The class lecture notes are full of hyperlinks. If you want more information on a topic covered in lecture, start by clicking through any links on the slides.
A Gentle Introduction to Haskell - Not particularly gentle despite the title, but covers the basics pretty thoroughly
Haskell 2010 Language Report - The normative language specification. We don't necessarily recommend reading it cover-to-cover, but when you want a definitive answer to something about the language, this is the pace to turn.
Tackling the awkward squad - Good introduction to the IO Monad, concurrency, exceptions, and FFI. Quite accessible if you skip the sections on semantics.
The Typeclassopedia is a good overview of various classes such as
Applicative, etc., and their relationships.
Hackage has a large collection of Haskell packages.
cabalprogram ships with the Haskell Platform. A few tips:
$HOME/.cabaland tells GHC how to find them by modifying
$HOME/.ghc. You must delete both directories if you want to start over with a "clean slate". Bad things will happen if you delete
cabal updateto initialize your package database and create a
cabal update but before installing any packages, it is highly recommended that you edit
$HOME/.cabal/config to set the following configuration options:
documentation: True library-profiling: True
documentation will install documentation in your home directory. You may want to visit
$HOME/.cabal/share/doc/index.html and bookmark that page in your browser.
library-profiling will allow you to profile your executables, but more importantly allows you to get something resembling a stack trace if you are trying to debug an unanticipated exception.
Hoogle - the absolute must-bookmark site. Click Search plugin to create a bookmark, or manually add a link with a short search keyword (such as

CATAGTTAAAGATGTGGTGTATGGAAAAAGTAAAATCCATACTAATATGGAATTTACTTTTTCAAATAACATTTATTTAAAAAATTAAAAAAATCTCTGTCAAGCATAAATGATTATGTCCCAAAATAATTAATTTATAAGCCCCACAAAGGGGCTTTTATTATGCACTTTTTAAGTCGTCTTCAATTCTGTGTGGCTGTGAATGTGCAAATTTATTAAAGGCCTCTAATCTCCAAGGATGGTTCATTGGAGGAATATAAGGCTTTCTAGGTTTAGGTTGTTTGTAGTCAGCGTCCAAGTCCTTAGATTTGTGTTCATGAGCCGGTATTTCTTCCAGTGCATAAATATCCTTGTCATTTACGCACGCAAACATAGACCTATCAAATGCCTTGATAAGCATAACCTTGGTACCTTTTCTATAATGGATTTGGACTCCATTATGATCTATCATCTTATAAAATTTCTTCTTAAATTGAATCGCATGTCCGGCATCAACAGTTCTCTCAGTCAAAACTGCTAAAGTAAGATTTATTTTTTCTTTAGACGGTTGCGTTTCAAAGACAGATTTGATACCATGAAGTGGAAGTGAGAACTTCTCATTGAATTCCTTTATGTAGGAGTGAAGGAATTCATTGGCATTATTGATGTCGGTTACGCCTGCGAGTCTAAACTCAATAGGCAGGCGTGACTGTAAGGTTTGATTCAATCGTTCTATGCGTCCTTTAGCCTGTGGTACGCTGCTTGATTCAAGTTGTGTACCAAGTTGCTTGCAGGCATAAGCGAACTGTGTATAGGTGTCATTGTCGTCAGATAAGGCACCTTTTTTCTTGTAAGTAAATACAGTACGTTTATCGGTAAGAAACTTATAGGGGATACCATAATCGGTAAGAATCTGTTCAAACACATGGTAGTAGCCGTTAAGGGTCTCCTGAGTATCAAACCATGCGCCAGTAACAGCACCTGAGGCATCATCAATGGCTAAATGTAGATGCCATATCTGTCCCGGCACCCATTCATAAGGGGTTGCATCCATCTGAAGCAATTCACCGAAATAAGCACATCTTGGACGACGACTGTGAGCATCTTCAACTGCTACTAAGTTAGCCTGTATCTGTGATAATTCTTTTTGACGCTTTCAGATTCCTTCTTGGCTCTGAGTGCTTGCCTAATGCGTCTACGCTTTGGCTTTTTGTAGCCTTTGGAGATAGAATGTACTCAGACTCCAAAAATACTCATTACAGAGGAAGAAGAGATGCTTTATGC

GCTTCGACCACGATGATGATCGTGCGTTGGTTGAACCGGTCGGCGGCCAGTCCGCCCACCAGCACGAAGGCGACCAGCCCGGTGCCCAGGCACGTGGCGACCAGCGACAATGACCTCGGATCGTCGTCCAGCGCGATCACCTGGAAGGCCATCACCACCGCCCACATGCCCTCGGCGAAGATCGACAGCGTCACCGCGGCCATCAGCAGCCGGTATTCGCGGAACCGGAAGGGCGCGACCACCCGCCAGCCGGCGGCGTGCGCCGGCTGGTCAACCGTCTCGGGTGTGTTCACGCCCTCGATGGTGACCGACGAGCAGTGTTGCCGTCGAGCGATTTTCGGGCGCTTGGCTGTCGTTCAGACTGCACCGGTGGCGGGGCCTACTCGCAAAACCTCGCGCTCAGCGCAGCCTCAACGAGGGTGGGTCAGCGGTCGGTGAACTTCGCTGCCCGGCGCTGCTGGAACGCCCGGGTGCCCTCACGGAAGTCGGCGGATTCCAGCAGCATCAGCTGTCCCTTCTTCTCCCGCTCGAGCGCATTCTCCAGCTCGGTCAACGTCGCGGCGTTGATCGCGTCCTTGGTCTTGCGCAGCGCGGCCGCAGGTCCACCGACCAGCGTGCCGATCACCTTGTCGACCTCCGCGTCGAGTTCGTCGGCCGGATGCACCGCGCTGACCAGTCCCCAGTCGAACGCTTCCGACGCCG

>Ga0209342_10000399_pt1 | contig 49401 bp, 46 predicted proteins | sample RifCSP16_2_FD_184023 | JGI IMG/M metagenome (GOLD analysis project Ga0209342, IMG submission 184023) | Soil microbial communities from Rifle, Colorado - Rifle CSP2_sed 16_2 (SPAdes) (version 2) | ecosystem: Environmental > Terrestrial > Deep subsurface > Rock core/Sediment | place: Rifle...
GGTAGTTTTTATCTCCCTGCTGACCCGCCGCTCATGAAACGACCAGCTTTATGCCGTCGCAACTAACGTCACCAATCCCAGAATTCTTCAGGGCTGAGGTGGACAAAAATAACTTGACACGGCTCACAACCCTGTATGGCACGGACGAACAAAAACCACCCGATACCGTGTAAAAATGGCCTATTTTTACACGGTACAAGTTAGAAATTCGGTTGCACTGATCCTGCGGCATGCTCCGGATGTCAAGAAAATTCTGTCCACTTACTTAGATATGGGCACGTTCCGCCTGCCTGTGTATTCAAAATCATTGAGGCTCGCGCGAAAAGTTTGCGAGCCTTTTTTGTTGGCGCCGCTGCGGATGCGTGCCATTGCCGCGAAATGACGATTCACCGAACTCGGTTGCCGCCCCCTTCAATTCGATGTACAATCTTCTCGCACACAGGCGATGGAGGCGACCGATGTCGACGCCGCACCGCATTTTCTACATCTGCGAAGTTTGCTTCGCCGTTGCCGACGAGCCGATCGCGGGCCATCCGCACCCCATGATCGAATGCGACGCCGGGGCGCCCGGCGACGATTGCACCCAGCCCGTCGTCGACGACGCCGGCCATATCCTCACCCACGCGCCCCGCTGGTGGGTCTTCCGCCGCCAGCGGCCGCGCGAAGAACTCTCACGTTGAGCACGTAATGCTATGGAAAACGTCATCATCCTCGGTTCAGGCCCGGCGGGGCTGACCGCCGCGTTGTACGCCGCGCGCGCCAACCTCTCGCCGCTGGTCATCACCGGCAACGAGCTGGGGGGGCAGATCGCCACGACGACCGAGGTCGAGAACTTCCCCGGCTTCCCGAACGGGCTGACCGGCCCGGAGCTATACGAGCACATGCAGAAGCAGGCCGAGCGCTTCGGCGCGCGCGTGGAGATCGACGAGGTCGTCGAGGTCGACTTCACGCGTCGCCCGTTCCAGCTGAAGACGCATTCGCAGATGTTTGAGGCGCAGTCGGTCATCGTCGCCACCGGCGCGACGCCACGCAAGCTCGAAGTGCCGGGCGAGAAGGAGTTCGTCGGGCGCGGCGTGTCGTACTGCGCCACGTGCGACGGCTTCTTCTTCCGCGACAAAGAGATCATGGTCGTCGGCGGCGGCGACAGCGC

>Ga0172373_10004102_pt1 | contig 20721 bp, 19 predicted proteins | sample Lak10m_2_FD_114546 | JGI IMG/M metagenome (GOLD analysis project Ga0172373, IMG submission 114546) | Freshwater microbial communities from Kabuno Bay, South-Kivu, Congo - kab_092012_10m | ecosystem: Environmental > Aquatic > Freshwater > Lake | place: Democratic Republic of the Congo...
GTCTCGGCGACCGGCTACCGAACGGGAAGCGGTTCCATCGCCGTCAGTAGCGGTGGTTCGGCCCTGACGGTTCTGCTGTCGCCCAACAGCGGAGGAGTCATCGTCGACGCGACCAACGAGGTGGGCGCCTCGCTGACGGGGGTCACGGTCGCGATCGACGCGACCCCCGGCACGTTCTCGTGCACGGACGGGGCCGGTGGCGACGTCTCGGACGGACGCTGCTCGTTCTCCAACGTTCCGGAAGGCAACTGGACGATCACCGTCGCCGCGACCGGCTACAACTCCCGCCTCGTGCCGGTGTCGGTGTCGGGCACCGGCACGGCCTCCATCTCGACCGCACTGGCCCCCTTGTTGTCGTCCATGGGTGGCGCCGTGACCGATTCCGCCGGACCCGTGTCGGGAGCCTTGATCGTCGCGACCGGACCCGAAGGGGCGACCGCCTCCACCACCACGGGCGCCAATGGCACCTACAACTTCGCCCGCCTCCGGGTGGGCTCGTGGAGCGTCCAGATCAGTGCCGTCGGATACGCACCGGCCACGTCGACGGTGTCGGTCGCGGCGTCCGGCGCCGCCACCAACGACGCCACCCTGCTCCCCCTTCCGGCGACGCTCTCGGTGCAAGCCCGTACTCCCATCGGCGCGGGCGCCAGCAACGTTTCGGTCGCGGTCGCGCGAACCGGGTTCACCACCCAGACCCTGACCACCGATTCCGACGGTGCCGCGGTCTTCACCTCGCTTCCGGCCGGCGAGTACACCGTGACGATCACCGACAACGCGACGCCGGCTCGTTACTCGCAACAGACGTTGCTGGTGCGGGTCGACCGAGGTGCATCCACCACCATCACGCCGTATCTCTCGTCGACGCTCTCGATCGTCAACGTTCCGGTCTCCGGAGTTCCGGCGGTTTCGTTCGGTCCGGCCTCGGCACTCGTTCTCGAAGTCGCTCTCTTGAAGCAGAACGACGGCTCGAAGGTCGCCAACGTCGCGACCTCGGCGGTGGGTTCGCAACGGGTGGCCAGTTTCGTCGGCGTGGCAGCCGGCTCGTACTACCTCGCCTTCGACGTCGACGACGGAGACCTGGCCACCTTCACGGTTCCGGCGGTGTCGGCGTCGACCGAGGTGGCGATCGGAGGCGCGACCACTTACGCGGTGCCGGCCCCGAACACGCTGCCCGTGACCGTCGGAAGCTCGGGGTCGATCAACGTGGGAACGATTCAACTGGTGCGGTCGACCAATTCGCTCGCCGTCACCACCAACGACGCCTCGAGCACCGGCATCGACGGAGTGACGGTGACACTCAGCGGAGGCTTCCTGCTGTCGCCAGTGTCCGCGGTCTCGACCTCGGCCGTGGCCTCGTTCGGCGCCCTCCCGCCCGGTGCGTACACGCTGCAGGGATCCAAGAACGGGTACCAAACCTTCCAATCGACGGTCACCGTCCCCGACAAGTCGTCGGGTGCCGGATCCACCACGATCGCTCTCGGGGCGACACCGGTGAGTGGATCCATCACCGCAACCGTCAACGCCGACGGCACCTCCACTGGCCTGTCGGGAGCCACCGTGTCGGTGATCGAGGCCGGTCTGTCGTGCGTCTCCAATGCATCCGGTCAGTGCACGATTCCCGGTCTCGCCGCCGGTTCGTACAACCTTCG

Hayoo - similar to Hoogle. Searches are slower, but it indexes more packages. The URL for a keyword bookmark is
The main GHC documentation site.
The standard libraries that ship with GHC, including the base and ghc-prim packages. The documentation links to source code. If you fiddle with URLs, you also can find HTMLified source code for modules such as GHC.Base that don't show up in the documentation contents.
Tip for debugging uncaught exceptions: Compile your program with
ghc -rtsopts=all -prof -auto-all --make ...
Then, when you run your program from the command line, give it the extra arguments
+RTS -xc -RTS. It should dump a stack trace to stderr when an exception occurred.
There is a Haskell mode for emacs, but you have to install it separately. Some OSes have a package for it, some don't (in which case you can put it in your home directory). David uses the following configuration is his
(add-to-list 'completion-ignored-extensions ".hi") (or (fboundp 'haskell-mode) (let ((paths '("~/haskell-mode-2.8/haskell-site-file" "/usr/share/emacs/site-lisp/haskell-mode/haskell-site-file"))) (while paths (if (not (file-exists-p (concat (car paths) ".el"))) (setq paths (cdr paths)) (load (car paths) t t) (setq paths nil))))) (add-hook 'haskell-mode-hook 'turn-on-haskell-doc-mode) (add-hook 'haskell-mode-hook 'turn-on-haskell-indent) (add-hook 'haskell-mode-hook (lambda () (require 'inf-haskell)))
It is convenient to run GHCI within emacs. Typing
C-c C-l while editing a Haskell source file starts GHCI and loads the current file.